# Understanding the determination of principal components

The idea of PCA is to find the directions (in high dimensional space) in which the essential structures (with regard to large variance, scatter) of the data lie. The assumption is that original features(variables) have a linear relationship. So, correlated original features(variables) are captured by PCA.

The steps of PCA are the following:

1. Features are centred (but the direction does not change).
2. The covariance matrix S (K x K) is calculated (it is symmetrical).
3. The eigenvalue and eigenvector are calculated. Normalized eigenvectors correspond to loadings (weights).
4. Principal components i.e. scores, are calculated. Scores are weighted sums of the observations on the original features. So represented by linear combination, where principal components (PC 1, PC 2 ... PC K) are orthogonal (because the covariance matrix is symmetrical).
5. In the end you have to sort eigenvalues (variance) according to size and select principal components accordingly.

Now forget about everything I said before and assume that you've found PC 1(with regard to highest variance). As you know, the next principal component (i.e. PC 2) must be orthogonal to PC 1. So we automatically know the direction of PC 2, right? Since my space is K dimensional I will take the next principal component (PC 3) so that it is orthogonal to the first and second principal components, right? etc.

Now, could I say that if I had only determined the direction of the first principal component, all other direction of the principal components would be determined automatically?

• It is a basic fact of linear algebra that In $n$ dimensions, the space of vectors orthogonal to a subspace of dimension $k$ has $n-k$ dimensions, not $1$ dimension (assuming the metric is nondegenerate, for otherwise there are even more orthogonal vectors).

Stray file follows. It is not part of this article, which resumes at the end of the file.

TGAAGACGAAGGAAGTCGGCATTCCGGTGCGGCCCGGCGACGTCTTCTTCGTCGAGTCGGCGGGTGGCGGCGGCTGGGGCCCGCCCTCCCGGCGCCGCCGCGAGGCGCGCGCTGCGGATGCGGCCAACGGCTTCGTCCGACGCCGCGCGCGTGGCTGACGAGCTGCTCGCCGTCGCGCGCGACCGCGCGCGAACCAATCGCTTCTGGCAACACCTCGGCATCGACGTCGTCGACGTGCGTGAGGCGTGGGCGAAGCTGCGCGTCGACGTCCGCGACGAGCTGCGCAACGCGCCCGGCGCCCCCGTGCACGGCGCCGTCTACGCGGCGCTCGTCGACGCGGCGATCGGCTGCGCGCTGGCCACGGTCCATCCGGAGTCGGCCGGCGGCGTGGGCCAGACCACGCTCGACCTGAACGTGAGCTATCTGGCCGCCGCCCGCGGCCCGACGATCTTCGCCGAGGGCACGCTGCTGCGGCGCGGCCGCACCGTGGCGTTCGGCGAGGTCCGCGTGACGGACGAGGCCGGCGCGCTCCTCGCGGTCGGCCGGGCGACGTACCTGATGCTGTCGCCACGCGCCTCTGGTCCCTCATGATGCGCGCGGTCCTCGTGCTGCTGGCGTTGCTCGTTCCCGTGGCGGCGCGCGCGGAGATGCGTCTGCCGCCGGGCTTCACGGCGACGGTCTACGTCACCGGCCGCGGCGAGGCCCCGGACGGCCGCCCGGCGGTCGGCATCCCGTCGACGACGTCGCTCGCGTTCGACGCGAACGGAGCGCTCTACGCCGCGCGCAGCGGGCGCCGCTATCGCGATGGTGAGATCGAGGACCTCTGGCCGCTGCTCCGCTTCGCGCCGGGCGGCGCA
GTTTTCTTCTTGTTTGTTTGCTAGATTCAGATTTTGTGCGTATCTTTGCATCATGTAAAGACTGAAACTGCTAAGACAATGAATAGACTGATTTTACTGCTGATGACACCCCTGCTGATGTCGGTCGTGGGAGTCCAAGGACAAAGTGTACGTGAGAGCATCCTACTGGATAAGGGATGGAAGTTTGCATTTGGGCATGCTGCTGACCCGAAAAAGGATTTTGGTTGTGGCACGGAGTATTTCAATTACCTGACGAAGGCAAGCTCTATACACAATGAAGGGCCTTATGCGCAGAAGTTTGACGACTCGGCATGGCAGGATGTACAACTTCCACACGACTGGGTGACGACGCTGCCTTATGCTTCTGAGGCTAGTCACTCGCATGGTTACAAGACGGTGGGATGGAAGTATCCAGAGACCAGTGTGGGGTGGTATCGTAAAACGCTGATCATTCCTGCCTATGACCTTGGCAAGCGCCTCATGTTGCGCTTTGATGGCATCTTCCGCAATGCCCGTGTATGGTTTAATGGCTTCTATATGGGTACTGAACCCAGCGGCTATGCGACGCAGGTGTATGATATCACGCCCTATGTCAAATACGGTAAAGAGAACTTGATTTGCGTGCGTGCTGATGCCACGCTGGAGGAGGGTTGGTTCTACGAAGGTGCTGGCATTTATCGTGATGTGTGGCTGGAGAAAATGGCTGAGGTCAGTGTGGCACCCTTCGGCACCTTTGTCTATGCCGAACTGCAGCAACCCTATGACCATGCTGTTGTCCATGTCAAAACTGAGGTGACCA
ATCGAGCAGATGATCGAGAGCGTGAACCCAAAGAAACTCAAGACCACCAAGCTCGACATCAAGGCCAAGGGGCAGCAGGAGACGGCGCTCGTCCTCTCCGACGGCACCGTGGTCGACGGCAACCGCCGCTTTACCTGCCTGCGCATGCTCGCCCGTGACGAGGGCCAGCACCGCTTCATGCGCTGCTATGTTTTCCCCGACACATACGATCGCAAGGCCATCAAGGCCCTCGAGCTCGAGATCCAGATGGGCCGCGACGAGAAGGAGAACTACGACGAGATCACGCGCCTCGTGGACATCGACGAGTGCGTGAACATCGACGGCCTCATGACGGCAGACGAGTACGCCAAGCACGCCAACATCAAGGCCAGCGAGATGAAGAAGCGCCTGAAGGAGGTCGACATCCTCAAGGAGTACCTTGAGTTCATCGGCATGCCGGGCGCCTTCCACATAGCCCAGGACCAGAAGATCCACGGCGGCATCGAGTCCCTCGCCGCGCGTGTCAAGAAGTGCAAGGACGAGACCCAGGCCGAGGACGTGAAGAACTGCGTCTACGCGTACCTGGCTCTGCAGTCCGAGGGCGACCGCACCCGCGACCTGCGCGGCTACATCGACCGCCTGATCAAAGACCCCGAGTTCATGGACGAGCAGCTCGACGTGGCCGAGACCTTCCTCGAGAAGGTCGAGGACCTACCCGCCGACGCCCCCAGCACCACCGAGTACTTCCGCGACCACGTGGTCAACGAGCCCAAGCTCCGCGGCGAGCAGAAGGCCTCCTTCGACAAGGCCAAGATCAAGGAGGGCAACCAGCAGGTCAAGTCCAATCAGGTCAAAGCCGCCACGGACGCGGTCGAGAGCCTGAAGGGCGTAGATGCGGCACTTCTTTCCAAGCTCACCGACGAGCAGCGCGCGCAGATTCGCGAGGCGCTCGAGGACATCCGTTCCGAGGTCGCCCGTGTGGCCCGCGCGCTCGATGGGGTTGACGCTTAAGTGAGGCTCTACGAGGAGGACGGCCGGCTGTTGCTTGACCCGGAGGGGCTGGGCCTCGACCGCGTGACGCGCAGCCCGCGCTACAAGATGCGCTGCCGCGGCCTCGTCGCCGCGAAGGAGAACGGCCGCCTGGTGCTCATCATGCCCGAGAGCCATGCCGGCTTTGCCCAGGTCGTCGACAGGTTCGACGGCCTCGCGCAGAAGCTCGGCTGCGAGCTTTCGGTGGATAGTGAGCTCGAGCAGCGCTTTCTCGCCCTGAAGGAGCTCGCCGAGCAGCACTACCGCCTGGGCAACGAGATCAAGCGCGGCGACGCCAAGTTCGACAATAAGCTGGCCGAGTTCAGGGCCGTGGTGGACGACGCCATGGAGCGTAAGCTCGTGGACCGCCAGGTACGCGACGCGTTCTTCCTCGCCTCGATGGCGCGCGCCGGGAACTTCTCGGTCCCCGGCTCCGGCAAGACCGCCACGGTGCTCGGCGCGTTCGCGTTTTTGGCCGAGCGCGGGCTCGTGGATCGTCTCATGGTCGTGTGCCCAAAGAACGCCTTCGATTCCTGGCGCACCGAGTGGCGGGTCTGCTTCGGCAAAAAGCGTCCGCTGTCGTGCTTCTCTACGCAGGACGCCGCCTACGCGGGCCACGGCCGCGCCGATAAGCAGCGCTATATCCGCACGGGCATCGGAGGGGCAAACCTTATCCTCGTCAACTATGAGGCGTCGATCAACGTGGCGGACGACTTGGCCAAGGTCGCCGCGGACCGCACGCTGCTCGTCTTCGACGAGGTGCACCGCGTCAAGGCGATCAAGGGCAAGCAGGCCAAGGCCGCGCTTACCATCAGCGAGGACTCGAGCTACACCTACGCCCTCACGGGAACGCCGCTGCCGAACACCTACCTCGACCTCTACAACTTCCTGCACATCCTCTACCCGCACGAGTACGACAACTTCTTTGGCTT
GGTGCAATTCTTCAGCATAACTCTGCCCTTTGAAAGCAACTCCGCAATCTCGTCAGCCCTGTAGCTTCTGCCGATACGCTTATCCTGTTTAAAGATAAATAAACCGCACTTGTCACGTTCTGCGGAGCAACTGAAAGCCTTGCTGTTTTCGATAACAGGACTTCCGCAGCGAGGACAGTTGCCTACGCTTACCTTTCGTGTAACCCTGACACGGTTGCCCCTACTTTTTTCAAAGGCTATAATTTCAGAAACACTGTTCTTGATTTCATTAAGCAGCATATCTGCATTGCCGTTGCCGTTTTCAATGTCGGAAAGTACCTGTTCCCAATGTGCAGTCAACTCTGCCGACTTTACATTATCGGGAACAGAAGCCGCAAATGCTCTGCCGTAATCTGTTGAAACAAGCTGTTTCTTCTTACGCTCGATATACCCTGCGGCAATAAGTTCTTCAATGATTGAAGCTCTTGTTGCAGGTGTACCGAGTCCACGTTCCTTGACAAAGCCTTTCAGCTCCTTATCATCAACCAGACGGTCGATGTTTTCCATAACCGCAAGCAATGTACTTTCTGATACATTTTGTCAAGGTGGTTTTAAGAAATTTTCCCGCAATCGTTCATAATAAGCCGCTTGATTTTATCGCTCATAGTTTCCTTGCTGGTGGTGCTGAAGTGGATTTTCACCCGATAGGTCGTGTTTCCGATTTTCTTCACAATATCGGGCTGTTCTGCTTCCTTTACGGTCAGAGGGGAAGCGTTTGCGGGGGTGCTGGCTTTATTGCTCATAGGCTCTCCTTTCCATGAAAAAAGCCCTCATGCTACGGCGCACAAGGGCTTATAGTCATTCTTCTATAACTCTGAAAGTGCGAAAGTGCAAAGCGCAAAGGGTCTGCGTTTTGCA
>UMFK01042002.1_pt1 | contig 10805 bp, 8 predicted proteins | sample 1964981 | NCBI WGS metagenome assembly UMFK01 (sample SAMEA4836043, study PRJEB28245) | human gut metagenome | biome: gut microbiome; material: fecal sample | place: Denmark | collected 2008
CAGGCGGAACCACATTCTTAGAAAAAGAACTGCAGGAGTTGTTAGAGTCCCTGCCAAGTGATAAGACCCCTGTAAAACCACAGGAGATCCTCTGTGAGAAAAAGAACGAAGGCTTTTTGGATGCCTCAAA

– whuber
Sep 22 '20 at 21:08
• PC2 must be orthogonal to PC1. So we automatically know the direction of PC2, right? Not quite. You don't know the direction of PC2. You get to know the subspace orthogonal to PC1, the direction being somewhere within the subspace and has yet to be found. Be found by the same trick of the maximization that PC1 had been found out. Sep 22 '20 at 23:52

Let's make a 10-dimensional example. Say that you got $$\text{PC}_1=[1,1,1,1,1,1,1,1,1,1]$$, what would $$\text{PC}_2$$ be?

Surely, it must be orthogonal to $$\text{PC}_1$$, but is that choice unique?

How can you differentiate between $$\text{PC}_2^A=[-1,1,-1,1,-1,1,-1,1,-1,1]$$ and $$\text{PC}_2^B=[1,1,1,1,1,-1,-1,-1,-1,-1]$$? Both are orthogonal to $$\text{PC}_1$$ after all.

See? The choice of $$\text{PC}_2$$ is not automatic given $$\text{PC}_1$$. In fact, it amounts to the same procedure to retrieve $$\text{PC}_1$$, after you remove the effect of $$\text{PC}_1$$ from data.

How about a more intuitive approach: You're thinking in 2D. The last component has no choice: it's determined by all of the other components. But intermediate components do have a choice. In the 2D case, the second choice is also the last choice, and therefore has no options: it must point in the direction that's determined by the prior choice.

Imagine a cloud of 3D points in space in front of you. Imagine your first component is a wooden rod that floats in space where you place it. You align this rod so that it lines up with the cloud's longest axis. Then you drill a hole in the side of this rod and place a second rod into it at a right angle. You can then rotate the original rod, pivoting the second rod through 360 degrees.

You can't make the second rod point in any direction, but you can pivot it through the circle perpendicular to the first rod. Your first rod constrains the second, but it does not absolutely determine where it points: you still have 360 degrees of rotation.

Now drill another hold at a right angle to the first two rods and insert your last rod. This one has no adjustability: your choices for the first two rods has totally constrained it instead of partially constrained it.

In higher dimensions, this is how it works. Your first component can point in any direction, your second component can point in any direction but it is constrained to a lower-dimensional range of choices than the first component. (Because you insist that the second must be perpendicular to the first.) The third is constrained by the first two -- it must be perpendicular to both, which cuts its choices down by two dimensions -- and so on.